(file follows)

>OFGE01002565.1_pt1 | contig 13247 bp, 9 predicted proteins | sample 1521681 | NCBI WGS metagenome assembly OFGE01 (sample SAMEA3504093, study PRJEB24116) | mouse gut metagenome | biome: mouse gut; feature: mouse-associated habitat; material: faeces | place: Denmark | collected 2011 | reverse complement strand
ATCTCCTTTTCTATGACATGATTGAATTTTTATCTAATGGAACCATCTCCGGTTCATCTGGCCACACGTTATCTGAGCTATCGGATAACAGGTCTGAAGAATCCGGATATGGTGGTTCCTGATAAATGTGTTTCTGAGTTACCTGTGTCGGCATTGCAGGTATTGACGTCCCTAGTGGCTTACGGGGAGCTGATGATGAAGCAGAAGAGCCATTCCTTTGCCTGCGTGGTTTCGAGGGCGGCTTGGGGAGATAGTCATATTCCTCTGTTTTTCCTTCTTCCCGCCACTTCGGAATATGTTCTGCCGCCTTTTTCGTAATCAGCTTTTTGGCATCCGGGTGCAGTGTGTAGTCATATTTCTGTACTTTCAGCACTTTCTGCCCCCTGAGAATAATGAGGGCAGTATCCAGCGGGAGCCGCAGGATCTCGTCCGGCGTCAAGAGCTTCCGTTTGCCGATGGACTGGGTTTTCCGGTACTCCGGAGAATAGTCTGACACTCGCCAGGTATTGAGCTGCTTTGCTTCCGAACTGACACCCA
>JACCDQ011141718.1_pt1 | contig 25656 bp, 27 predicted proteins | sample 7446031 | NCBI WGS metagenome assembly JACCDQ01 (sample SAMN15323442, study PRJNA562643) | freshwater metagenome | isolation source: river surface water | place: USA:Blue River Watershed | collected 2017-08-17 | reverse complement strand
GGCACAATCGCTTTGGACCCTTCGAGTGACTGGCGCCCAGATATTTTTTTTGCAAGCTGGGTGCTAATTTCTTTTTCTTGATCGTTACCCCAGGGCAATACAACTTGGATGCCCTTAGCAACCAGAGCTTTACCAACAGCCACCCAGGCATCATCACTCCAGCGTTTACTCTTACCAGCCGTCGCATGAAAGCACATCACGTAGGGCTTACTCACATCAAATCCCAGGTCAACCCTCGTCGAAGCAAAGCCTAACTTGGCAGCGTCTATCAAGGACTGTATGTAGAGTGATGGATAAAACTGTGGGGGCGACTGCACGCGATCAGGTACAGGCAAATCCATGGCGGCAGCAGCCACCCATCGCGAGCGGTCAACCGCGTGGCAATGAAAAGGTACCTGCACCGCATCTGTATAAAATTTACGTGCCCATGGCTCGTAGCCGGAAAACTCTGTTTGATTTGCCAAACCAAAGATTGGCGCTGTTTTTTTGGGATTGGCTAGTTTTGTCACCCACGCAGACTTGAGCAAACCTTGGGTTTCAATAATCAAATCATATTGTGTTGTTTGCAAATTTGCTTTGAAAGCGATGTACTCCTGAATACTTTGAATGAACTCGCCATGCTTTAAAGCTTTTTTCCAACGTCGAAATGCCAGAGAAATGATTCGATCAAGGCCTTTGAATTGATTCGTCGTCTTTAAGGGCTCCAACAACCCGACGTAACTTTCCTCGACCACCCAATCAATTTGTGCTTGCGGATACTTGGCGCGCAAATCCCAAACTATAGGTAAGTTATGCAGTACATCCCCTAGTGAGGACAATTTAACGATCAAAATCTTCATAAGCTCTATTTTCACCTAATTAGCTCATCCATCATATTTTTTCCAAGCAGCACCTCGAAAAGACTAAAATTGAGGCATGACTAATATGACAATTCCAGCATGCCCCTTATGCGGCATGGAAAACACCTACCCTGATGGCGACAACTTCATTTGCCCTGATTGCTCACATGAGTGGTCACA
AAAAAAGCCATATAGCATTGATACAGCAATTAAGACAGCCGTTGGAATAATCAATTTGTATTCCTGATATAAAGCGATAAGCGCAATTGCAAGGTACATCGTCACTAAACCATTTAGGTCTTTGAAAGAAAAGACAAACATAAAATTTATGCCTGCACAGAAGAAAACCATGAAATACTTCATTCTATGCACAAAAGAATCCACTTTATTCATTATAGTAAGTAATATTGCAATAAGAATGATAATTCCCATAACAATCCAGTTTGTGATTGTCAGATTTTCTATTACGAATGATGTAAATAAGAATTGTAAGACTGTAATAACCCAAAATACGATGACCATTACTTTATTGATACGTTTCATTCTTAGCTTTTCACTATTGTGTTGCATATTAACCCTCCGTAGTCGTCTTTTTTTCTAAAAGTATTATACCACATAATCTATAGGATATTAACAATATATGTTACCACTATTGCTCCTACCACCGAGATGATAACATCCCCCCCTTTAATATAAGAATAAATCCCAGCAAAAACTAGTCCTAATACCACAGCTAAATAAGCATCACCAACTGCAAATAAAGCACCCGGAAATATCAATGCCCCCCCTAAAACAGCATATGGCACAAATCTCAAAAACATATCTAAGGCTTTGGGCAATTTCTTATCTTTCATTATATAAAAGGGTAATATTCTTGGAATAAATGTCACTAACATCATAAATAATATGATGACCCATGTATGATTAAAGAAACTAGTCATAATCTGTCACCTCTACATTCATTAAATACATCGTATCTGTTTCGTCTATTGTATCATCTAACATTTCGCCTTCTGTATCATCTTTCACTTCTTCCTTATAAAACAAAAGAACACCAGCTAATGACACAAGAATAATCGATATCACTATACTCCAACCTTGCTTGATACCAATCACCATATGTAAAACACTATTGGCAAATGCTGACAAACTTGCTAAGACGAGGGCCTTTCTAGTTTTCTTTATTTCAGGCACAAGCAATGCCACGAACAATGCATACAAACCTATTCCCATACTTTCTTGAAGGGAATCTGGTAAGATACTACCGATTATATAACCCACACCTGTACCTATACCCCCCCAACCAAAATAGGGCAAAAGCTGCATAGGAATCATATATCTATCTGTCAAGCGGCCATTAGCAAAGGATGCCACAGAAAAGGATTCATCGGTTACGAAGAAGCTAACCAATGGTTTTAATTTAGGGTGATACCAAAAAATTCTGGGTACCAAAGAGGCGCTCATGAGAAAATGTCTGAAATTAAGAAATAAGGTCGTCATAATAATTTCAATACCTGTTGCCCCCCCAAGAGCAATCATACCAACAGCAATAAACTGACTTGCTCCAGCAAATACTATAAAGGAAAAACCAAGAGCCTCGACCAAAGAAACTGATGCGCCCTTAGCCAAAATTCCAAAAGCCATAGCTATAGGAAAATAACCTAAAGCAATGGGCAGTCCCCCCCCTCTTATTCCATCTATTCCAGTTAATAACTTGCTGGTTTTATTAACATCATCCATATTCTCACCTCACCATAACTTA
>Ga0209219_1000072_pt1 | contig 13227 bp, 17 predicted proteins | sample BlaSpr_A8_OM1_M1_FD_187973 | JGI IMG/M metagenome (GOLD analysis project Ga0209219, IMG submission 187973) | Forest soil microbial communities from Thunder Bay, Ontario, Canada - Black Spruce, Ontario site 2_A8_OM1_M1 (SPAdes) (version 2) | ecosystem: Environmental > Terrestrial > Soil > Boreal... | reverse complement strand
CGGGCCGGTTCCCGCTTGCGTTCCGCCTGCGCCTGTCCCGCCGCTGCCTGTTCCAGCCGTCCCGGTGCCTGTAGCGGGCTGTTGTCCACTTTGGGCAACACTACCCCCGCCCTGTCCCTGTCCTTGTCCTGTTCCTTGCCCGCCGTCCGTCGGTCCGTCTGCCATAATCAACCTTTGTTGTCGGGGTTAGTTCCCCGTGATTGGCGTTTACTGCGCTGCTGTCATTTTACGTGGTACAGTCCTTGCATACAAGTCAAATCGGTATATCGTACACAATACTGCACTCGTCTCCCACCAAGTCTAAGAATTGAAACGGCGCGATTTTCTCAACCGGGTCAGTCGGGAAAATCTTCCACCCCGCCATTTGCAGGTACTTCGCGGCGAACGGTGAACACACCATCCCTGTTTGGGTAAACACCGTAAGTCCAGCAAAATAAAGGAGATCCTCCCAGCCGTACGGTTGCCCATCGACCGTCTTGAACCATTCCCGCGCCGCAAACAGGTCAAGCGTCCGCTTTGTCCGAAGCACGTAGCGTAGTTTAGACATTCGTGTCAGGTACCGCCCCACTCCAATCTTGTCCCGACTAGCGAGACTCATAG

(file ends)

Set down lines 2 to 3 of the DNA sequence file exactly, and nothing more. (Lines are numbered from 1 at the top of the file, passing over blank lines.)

ATCTCCTTTTCTATGACATGATTGAATTTTTATCTAATGGAACCATCTCCGGTTCATCTGGCCACACGTTATCTGAGCTATCGGATAACAGGTCTGAAGAATCCGGATATGGTGGTTCCTGATAAATGTGTTTCTGAGTTACCTGTGTCGGCATTGCAGGTATTGACGTCCCTAGTGGCTTACGGGGAGCTGATGATGAAGCAGAAGAGCCATTCCTTTGCCTGCGTGGTTTCGAGGGCGGCTTGGGGAGATAGTCATATTCCTCTGTTTTTCCTTCTTCCCGCCACTTCGGAATATGTTCTGCCGCCTTTTTCGTAATCAGCTTTTTGGCATCCGGGTGCAGTGTGTAGTCATATTTCTGTACTTTCAGCACTTTCTGCCCCCTGAGAATAATGAGGGCAGTATCCAGCGGGAGCCGCAGGATCTCGTCCGGCGTCAAGAGCTTCCGTTTGCCGATGGACTGGGTTTTCCGGTACTCCGGAGAATAGTCTGACACTCGCCAGGTATTGAGCTGCTTTGCTTCCGAACTGACACCCA
>JACCDQ011141718.1_pt1 | contig 25656 bp, 27 predicted proteins | sample 7446031 | NCBI WGS metagenome assembly JACCDQ01 (sample SAMN15323442, study PRJNA562643) | freshwater metagenome | isolation source: river surface water | place: USA:Blue River Watershed | collected 2017-08-17 | reverse complement strand